It takes the education of women to produce this kind of articulate re-thinking of received tradition. As a result of the Taliban regime in Afghanistan, where women were locked up at home and refused even the most elementary education, female literacy is now around four percent. Our students can understand the critical views espoused by educated women like Zia Ashraf Nasr, but need to be helped to understand the self-sacrificial devotion of women in jihadi communities. Students find Audrey Shalinsky’s 1993 study of Farghanachi Uzbek refugees from Afghanistan disturbingly beyond their frames of reference. Shalinsky describes the practices of piety that produce willing shahid, martyrs for Islam. Women and children, moved to tears, listen to cassette tapes made by conservative mullahs telling stories of the Prophet, which remind them of their own sacrifices and lost loved ones. One story describes the glorious reception of the dying martyr: God says, “Welcome, welcome. Come! Everything is waiting for you. The heavens are waiting for you. The houris are waiting for you. The angels are waiting for you” (Shalinsky 1993, 667). Another is a romantic story of a young man who asks the Prophet for permission to spend his wedding night with his bride before going to war; next morning, after a stirring farewell from his beloved, he leaves for his martyrdom, saying: “On the Day of Judgment ask God and the Prophet for me . . . You may find me in bloody clothes. Oh my one-night bride, you will smell the musk and fragrance from my blood” (670).
These tapes prepared Islamic mothers, sisters, daughters, and wives to sacrifice their men to martyrdom and themselves to total submission in the name of Islam to bring the ‘umma to power. They succeeded—and that was the Taliban regime. But throughout all that period, another group of women was struggling for a different vision of woman. Members of the Revolutionary Association of Afghan Women (RAWA) were attempting, among other things, to document atrocities against women. Their most famous achievement was to film the widely-seen public execution of Zarmeena, a mother of seven who was accused of killing her husband. The heroism of these women is apparent from interviews conducted by Anne Brodsky with RAWA women who risked their lives to get the footage:
We knew this execution wouldn’t be documented by any news agency. The Taliban wouldn’t do it and they wouldn’t let others. So it was our responsibility. And we discussed if we should just take photographs or make a report or if we should film it. The opinion of the committee, including me, was that RAWA was a political organization of women, defending human rights and women, but we didn’t have power to make the Taliban stop. The least we could do was document the scene by filming it and getting the word out. We did it because no one else could document this, to show the brutalities. We were willing to sacrifice our lives to do this. (Brodsky 2003, 15)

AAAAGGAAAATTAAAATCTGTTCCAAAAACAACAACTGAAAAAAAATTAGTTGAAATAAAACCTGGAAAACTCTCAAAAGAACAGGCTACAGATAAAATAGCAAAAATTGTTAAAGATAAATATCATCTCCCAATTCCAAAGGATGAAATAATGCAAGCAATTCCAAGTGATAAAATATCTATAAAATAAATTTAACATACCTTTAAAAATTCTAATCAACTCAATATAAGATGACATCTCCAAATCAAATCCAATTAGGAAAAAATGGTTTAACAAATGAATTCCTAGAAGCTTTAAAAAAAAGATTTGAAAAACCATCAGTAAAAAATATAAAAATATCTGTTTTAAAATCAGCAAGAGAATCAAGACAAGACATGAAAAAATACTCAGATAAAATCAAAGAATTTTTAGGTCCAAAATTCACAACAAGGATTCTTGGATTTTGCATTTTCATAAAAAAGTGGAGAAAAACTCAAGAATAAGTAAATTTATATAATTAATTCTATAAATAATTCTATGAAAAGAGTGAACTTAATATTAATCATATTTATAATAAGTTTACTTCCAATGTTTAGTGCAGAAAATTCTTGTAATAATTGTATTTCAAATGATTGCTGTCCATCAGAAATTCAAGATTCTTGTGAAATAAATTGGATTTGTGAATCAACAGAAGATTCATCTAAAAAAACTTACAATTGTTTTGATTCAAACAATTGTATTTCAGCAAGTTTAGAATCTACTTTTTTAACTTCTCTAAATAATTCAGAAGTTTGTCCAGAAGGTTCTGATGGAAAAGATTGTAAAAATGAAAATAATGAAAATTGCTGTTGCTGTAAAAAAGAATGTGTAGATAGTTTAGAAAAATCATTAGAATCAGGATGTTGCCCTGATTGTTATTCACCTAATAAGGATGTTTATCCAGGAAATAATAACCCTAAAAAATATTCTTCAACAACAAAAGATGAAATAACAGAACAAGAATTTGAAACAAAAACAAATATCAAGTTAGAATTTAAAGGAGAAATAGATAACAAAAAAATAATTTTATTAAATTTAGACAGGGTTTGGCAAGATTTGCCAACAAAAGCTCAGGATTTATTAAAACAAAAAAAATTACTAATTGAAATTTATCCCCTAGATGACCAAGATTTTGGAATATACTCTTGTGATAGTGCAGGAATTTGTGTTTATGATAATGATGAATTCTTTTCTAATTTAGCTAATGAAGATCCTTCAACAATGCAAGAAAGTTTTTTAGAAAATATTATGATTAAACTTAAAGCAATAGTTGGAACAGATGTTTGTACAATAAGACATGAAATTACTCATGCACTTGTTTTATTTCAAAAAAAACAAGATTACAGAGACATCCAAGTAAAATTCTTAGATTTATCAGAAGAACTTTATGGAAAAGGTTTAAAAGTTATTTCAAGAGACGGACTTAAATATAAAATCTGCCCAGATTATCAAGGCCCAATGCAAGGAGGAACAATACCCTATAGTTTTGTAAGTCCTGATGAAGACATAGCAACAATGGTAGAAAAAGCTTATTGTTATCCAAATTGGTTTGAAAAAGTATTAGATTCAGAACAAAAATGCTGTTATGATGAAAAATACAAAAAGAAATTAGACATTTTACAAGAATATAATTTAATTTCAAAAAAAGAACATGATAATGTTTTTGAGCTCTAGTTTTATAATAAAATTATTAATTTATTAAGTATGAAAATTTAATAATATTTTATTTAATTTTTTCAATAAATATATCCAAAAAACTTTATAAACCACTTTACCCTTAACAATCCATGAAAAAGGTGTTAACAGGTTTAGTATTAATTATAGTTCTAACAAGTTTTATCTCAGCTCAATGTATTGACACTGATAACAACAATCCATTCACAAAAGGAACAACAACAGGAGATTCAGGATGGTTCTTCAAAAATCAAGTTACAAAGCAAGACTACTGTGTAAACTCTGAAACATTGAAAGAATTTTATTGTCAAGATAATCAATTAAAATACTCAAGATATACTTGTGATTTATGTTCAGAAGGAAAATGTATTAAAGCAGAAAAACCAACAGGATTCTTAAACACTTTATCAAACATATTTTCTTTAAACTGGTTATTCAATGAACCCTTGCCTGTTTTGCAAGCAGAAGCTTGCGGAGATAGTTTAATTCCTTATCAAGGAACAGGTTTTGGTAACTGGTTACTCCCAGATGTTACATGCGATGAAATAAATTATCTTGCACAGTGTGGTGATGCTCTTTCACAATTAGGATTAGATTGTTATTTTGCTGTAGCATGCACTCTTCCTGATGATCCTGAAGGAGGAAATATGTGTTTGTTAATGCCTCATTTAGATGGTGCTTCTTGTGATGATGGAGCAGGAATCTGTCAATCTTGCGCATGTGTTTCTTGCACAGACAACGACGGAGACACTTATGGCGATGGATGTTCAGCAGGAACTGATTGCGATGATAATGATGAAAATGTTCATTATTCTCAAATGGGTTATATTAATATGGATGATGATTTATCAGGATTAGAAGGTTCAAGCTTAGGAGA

These women are fighting for human rights for Muslim women in Afghanistan. They are jihadis, too, and like other jihadis, they are willing to accept martyrdom. Like the Farganachi women and like Zia Ashraf Nasr, they, too, look to the Prophet’s time for models: he banned female infanticide and levirate (forced marriage of a widow to her husband’s brother); gave women the right to inherit and keep property of their own, even after marriage; urged that dowry go directly to the woman, not to her in-laws; and allowed women as well as men to initiate divorce (Brodsky 2003, 39). The martyred founder of RAWA, Meena, was not only a superb organizer but also a poet who could express the aspirations of millions of women:
I’LL NEVER RETURN
I’m the woman who has awoken
I’ve arisen and become a tempest through the ashes of my burnt children
I’ve arisen from the rivulets of my brother’s blood
My nation’s wrath has empowered me
My ruined and burnt villages fill me with hatred against the enemy,
I’m the woman who has awoken,
I’ve found my path and will never return.
I’ve opened closed doors of ignorance
I’ve said farewell to all golden bracelets
Oh compatriot, I’m not what I was
I’m the woman who has awoken
I’ve found my path and will never return.
I’ve seen barefoot, wandering and homeless children
I’ve seen henna-handed brides with mourning clothes
I’ve seen giant walls of the prisons swallow freedom in their ravenous stomach
I’ve been reborn amidst epics of resistance and courage
I’ve learned the song of freedom in the last breaths, in the waves of blood and in victory
Oh compatriot, Oh brother, no longer regard me as weak and incapable
With all my strength I’m with you on the path of my land’s liberation.
My voice has mingled with thousands of arisen women
My fists are clenched with the fists of thousands of compatriots
Along with you I’ve stepped up to the path of my nation,
To break all these sufferings all these fetters of slavery,
Oh compatriot, Oh brother, I’m not what I was
I’m the woman who has awoken
I’ve found my path and will never return.
—Published in Payam-e-Zan No.1,1981
HUMAN RIGHTS OR CULTURAL RELATIVISM?
Those of us who teach about Asia take many disciplinary approaches. Certainly an ethics or public policy course could spend a good deal of time debating and agonizing over the universal rights versus cultural relativism issue. The distinct contribution of an anthropological approach is to immerse the student in real facts on foreign ground, where they witness women, on their own terms and not necessarily responding to Western influence, staking out, with great personal drama, every position along that spectrum.